The more I live with the flow of nature, the flow of sunlight, the happier and healthier I feel. I say this a lot. I'll say it again.
Every season offers its own magic. Spring brings new life, new opportunity, and emerging. Summer bring connectedness to the outside world. Fall gives an opportunity to recognize and honor abundance and gratitude, and to do some serious cleaning and clearing.
So, what does Winter offer? Winter offers the beautiful gift of dormancy.
I live in the Pacific Northwest, in the small town of Aurora, Oregon. Being in the northern hemisphere, our seasons bring dramatic daylight changes. Right now, just days away from Winter Solstice we have more hours of the night, the dark, than we do of the day, of the light.
Looking around our 43-acres of farm and forest, there's not much activity. Most of the wild animals have found their own hibernating space, or headed south for warmer weather. Coyotes and other animals here have built up fat and their winter coats. They have worked hard all summer and fall preparing for this season. They will find winter shelters away from competing packs. For them, it's a time of rest and recouping. It's not that they won't still hunt for food, but they know it is scarcer and their hunting is more opportunistic. So they don't journey as far unless they really have too. They keep their expended energy to as minimal as possible.
Looking at the plants, you might think that they were hibernating too. Deciduous trees and shrubs have lost their leaves. Non-evergreen perennial plants have disappeared into the ground. The truth is, this is anything but a time of dormancy for plants. While a plant's "top", that which is above the dirt, is not active, plants like the coyotes are working on rebuilding in their own way. In the winter, a plant's roots can double in size, so that come spring and into the summer, its whole being will grow stronger and larger. But right now, no longer involved with the above dirt world, it can use all the energy to build stronger, bigger or expansive roots quietly.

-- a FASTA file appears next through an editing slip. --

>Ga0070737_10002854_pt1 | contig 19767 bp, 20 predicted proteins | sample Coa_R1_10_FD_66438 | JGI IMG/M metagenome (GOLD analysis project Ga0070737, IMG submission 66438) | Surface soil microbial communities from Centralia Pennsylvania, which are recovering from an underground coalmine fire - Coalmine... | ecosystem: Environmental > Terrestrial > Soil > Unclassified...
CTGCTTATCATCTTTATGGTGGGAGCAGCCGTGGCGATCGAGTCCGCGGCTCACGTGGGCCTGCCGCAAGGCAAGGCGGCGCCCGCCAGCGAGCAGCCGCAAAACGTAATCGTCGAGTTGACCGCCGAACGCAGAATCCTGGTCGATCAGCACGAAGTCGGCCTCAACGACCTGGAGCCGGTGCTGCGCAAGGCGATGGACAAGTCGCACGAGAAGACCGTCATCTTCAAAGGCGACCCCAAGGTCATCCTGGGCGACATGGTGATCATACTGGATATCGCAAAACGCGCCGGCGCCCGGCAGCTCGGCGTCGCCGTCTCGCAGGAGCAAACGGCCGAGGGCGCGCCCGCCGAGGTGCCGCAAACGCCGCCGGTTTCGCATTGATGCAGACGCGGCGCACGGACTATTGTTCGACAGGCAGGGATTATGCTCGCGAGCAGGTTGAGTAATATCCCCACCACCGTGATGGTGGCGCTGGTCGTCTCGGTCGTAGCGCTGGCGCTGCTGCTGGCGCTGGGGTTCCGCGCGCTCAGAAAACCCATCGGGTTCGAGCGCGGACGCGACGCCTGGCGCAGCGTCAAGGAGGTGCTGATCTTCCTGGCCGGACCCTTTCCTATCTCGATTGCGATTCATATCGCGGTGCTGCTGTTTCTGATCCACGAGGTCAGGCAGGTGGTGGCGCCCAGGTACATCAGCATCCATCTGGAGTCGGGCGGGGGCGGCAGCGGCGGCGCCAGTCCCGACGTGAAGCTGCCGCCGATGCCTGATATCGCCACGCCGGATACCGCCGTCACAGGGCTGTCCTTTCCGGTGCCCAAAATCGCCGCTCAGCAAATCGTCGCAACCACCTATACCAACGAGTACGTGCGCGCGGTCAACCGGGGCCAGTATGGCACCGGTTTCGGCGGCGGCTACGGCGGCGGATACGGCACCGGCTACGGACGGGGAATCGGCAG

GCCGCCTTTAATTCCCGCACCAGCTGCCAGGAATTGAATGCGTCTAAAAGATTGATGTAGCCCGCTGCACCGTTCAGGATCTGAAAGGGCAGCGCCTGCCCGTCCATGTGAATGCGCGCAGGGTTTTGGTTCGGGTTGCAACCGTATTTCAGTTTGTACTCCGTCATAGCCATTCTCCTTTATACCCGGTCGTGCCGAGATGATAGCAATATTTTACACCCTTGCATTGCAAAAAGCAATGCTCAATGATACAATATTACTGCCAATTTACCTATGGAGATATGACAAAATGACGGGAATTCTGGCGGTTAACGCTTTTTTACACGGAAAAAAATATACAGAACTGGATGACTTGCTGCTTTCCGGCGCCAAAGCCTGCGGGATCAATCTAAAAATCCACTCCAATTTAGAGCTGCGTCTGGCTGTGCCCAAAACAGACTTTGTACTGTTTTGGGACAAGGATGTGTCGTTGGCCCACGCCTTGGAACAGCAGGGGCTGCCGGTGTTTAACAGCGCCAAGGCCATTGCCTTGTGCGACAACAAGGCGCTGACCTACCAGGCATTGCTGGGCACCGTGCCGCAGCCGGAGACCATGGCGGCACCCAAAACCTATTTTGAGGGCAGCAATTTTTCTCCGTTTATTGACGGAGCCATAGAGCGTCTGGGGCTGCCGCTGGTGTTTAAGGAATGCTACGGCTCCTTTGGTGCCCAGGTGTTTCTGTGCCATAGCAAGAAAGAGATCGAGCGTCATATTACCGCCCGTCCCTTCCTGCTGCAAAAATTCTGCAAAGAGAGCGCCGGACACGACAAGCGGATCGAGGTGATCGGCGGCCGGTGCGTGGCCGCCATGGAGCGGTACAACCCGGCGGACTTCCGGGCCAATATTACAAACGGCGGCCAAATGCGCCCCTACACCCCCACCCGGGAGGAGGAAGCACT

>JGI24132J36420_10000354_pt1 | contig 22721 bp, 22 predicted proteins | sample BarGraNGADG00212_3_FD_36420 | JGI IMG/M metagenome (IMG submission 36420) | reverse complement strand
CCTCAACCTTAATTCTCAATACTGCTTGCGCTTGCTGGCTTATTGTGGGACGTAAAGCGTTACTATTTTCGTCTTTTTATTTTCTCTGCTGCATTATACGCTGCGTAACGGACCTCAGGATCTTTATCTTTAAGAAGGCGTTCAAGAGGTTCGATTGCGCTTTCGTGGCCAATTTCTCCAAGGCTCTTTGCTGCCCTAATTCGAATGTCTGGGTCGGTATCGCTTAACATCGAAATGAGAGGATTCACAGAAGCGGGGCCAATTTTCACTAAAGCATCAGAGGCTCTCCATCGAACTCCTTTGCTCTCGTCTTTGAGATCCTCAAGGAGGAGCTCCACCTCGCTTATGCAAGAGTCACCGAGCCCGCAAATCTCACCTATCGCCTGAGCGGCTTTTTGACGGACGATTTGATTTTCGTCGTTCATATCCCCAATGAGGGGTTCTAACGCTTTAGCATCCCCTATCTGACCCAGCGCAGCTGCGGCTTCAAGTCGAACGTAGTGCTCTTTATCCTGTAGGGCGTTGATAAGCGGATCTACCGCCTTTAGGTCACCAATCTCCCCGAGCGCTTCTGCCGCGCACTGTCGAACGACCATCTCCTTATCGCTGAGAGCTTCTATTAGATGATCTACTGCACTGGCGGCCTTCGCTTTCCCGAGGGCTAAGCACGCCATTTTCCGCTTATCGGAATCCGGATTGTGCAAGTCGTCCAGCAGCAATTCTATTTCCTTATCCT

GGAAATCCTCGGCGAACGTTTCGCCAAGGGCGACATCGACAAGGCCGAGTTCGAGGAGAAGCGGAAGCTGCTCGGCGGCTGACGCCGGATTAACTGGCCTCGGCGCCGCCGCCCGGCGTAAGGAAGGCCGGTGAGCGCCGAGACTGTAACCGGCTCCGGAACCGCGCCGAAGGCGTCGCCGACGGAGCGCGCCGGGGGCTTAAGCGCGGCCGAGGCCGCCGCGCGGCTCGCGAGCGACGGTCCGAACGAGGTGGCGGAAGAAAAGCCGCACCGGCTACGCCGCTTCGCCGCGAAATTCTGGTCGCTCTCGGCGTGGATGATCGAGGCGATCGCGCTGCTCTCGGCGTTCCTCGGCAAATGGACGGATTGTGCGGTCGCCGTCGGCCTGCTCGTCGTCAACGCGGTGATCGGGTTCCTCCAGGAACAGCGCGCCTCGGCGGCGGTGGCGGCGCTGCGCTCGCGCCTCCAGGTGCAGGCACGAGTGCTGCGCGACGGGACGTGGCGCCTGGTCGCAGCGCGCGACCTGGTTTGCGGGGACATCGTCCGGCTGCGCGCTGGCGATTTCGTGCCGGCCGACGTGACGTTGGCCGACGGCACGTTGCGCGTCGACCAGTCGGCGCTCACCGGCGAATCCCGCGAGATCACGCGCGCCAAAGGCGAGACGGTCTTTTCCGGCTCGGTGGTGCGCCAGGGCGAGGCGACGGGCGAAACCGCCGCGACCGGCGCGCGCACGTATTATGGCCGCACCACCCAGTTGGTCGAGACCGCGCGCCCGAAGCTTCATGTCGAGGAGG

Nature is pretty smart. Her rhythms have a purpose. If we too follow nature, or own natural rhythms, we can look at this season as our own time to rest, rebuild and grow stronger.
Winter is quieter. Due to our weather and hours of darkness, we tend not to travel or visit as much. We have more time to ourselves. This our time of dormancy, a time to focus on our roots. And as a farmer and gardener, I know the only way to grow strong roots is to have them feed on good soil.
So, how's your soil? What are your roots growing in? Spring is coming soon. There is an emerging that comes with spring, literally and energetically. When it's time to emerge with spring, whether physically by seeing more people, energetically with release new adventures in your life, if your winter soil was burdened or drained of its nutrients if you are exhausted, stressed and generally unhealthy, you can't expect a strong plant (you) to sprout or blossom this spring.
Now is a great time to ask yourself, What will make your roots grow strong? What can you do during this time of dormancy to feed your soil? And more importantly, then do it.
Dormancy is just one of Winter's Gifts, a time of healing, quiet but significant important growth. It's a time of you, a time to go deep within and look deeply at your soil.
I'll try to break away from my own rest and share more about how you can clean up your soil before spring comes and it's time to emerge.
Until then, rest up and grow strong.